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Shedding its lads-on-tour reputation, Zakynthos (or Zante, as you may know it) has welcomed an influx of design-forward hotels and restaurants making the most of the Ionian island’s bountiful produce. Relax into the Grecian vibe with our pick of places to stay and play.
Greek islands can largely be defined by the kind of people they attract. Santorini is the top choice for smug couples, honeymooners and influencers wearing red; Mykonos attracts the grown-up glitterati (and Lindsay Lohan) and Hydra pulls in an arty crowd keen to put down their iPhones and pick up their paintbrushes. For years Zakynthos (commonly called Zante) has been lumbered with the larger-lout, lads-on-tour stigma and a fly-and-flop package holiday crowd. Yet, over the last few years this Ionian island’s tide has turned and Zakynthos has transformed from somewhere that we wanted to get away from, into somewhere we want to visit.
A flurry of design-driven hotels have begun cropping up in the north, attracting a crowd commonly found lazing, sailing and sunning on the French Riviera. Family-run restaurants have cottoned on to the fact that plastic-menus are passé and have finally realised that the only place chicken nuggets and chips belong is in the bin. Instead, they’re using the readily available seafood to showcase Nikkei-style plates of ceviche and sushi and plundering their own personal cellars to serve carafes of local grapes. Add to that the Tiffany-blue coves backed by cricket-jumper-white cliffs and the odd turtle swimming by and you’ve got a Grecian island on the cusp of resurgence.
Although change is steady, it’s slow, and we’d be foolish to kid ourselves that the whole island has undergone a facelift. Parts of the island, particularly in the south, are still a beacon for Brits abroad (and bad behaviour), but if you’re searching for a Grecian getaway that even in peak season leaves you with money leftover for a second September holiday, then we’re willing to turn a blind eye – just be sure to avoid “Laganas Vegas” at all costs.
Since its arrival in May 2018, Olea All Suites has seriously upped the island’s style stakes. Perched on a verdant hillside near Tsilivi, on the eastern side of the island, the 93-suite hotel mixes traditional Mediterranean architecture with tropical modernism (think Mykonos meets Tulum) using sand-coloured plaster, lots of rattan and a palette of earthy-hues punctuated by pops of pearl, blush and coral. At Olea’s core is a 4,000sq m lagoon-like pool surrounded by sun lounger, dried palm-tree pergolas and clusters of carob, judas and olive trees. At its centre is a pool-bar-cum-restaurant with a floor made of sand, that serves a heady combination of ceviche, sushi and pisco sours.
Pick your room type based on your personality. If you prefer to be woken by birdsong and sea views, opt for the Junior Suite with Inland Views. Would you rather slink straight into the lake-sized pool? Book the Superior Swim-up Suite. Those seeking further solace (or who wish to sunbathe in the buff) are best suited with the Executive Private Pool Suites with expansive (and secluded) terraces. If hosting the Olympic synchronised swimming team in your own personal infinity pool is on your list of requirements, then only the Presidential suite will do.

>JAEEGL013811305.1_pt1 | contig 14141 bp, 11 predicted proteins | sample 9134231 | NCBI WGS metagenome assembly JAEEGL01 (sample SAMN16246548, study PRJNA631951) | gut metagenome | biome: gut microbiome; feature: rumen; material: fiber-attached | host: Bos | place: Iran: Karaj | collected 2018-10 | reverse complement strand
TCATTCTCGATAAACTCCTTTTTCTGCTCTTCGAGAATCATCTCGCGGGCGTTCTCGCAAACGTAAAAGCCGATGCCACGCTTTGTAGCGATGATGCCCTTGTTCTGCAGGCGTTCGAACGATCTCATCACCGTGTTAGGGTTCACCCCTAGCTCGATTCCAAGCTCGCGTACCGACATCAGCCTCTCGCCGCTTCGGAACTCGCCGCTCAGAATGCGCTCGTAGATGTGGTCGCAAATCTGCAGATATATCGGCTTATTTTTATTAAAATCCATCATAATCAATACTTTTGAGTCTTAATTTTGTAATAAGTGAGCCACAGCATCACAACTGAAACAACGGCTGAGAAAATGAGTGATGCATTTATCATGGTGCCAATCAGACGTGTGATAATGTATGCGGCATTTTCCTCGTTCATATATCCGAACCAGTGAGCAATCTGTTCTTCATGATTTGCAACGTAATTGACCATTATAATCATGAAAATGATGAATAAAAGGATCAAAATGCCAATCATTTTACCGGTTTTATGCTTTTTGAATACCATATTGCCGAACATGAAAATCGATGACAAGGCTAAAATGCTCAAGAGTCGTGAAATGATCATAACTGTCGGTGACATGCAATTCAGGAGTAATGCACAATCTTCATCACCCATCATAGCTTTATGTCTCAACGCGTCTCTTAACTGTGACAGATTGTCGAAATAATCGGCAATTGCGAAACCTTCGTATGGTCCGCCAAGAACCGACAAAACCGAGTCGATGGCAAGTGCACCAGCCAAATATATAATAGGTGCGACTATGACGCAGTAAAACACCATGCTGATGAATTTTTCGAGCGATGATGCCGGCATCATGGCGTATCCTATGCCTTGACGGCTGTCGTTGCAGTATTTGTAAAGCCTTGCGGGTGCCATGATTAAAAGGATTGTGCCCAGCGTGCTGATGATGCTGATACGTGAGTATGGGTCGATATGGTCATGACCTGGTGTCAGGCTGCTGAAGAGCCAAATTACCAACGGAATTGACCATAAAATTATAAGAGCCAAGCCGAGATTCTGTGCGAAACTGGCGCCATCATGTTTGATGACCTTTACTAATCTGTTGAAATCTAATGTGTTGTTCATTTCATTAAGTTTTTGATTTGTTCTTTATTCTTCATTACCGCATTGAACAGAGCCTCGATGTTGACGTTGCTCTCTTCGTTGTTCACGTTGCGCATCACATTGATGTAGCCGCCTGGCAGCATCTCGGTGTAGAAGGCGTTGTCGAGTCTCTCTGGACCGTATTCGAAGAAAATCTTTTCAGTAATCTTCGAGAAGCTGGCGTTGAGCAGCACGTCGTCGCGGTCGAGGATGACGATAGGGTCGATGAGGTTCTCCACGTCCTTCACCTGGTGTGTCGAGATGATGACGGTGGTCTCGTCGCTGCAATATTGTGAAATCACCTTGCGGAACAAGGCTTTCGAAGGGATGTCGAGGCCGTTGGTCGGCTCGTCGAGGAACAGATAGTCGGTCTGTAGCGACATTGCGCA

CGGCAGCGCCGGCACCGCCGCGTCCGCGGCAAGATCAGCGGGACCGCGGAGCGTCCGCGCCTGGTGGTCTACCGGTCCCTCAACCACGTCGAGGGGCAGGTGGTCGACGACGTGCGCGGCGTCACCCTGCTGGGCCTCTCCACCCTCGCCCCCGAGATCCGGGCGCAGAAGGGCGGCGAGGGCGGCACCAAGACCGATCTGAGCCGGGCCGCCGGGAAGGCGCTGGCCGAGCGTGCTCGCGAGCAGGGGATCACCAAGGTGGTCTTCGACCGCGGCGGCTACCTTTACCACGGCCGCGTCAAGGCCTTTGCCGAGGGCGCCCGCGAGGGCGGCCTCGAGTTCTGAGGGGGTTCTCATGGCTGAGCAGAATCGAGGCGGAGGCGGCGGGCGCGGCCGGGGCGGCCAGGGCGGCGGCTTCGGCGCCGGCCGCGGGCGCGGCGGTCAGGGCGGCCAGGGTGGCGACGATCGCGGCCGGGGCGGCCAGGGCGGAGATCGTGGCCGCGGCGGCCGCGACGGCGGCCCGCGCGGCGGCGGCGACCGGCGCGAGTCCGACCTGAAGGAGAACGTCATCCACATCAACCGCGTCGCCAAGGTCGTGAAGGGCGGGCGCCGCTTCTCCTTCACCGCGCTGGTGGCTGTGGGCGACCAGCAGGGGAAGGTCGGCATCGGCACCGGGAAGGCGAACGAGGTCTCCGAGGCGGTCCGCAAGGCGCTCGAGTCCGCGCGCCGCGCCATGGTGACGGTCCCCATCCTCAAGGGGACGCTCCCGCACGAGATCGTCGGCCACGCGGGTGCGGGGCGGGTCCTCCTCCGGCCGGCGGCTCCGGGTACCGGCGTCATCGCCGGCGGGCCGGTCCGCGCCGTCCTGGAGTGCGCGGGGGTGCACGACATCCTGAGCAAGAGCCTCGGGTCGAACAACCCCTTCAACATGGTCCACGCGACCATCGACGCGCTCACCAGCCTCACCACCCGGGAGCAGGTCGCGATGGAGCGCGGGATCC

Largely responsible for starting Zakynthos’s revival, Zante Maris Suites was the first design-forward hotel to beckon the barefoot, beautiful and bohemian to the island after opening in May 2016. Sister property to Olea All Suites (located mere metres across the road), the same modern, clean lines and cubed structures can be seen with splashes of polished concrete, camouflage netting and bamboo partitions that have been whittled by local craftsman. The majority of the 45-suites have private pools and open-plan bathrooms, so it’s best to book with someone you’re fairly au fait with. Most of the action takes place at the main pool, where a lo-fi crowd (likely to be veterans of Ibiza circa Space, and Los Cabos before it became “too commercial”) can be seen tapping their feet to a chilled house mix accompanied by a live saxophonist. Midday massages should be taken in the Balinese daybeds located above the water, followed by fresh ginger iced teas garnished with homegrown herbs around the sunken swim-up bar.
Situated just outside the pretty hamlet of Tragaki in the northeast of the island, Lesante Blu elevates the archetypal Grecian blue-and-white aesthetic with its stark-white interiors, ferociously polished marble floors and scattered modernist sculptures. A place to spill a glass of red wine this is not. All of the 92-suites boast sea views and most have private pools from which to watch the sun sink into sea (Instagrammers assemble). Should you shun your own personal pool, arguably the finest infinity pool in the Ionian is at your disposal.
It seamlessly blends into the horizon and is bordered by floating sun loungers – each duo of sunbeds possess a button that you can push to bring you rosé refills, bowls of Greek salad and fresh fruit at regular intervals, so lifting more than a finger isn’t necessary. Prior to arriving, guests can opt to be greeted by a Range Rover, swoop in by helicopter (the hotel has its own heliport) or arrive via the luxury yacht (and its own private dock), a far cry from the stop-start package-tour bus your flight neighbours got on.